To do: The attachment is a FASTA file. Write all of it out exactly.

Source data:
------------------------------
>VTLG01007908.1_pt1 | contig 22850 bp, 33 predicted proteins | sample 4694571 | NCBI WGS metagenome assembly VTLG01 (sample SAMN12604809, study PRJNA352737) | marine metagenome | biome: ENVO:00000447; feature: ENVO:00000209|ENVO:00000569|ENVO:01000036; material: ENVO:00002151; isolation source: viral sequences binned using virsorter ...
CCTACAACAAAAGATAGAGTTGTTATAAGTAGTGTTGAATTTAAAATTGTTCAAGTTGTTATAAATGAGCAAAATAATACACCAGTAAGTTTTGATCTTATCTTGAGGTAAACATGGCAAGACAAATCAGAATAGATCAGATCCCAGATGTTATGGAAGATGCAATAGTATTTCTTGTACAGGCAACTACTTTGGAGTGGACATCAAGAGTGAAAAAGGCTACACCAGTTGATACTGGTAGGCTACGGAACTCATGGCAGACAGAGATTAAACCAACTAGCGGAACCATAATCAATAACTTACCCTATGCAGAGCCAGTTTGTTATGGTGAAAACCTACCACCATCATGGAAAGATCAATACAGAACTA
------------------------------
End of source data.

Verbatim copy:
>VTLG01007908.1_pt1 | contig 22850 bp, 33 predicted proteins | sample 4694571 | NCBI WGS metagenome assembly VTLG01 (sample SAMN12604809, study PRJNA352737) | marine metagenome | biome: ENVO:00000447; feature: ENVO:00000209|ENVO:00000569|ENVO:01000036; material: ENVO:00002151; isolation source: viral sequences binned using virsorter ...
CCTACAACAAAAGATAGAGTTGTTATAAGTAGTGTTGAATTTAAAATTGTTCAAGTTGTTATAAATGAGCAAAATAATACACCAGTAAGTTTTGATCTTATCTTGAGGTAAACATGGCAAGACAAATCAGAATAGATCAGATCCCAGATGTTATGGAAGATGCAATAGTATTTCTTGTACAGGCAACTACTTTGGAGTGGACATCAAGAGTGAAAAAGGCTACACCAGTTGATACTGGTAGGCTACGGAACTCATGGCAGACAGAGATTAAACCAACTAGCGGAACCATAATCAATAACTTACCCTATGCAGAGCCAGTTTGTTATGGTGAAAACCTACCACCATCATGGAAAGATCAATACAGAACTA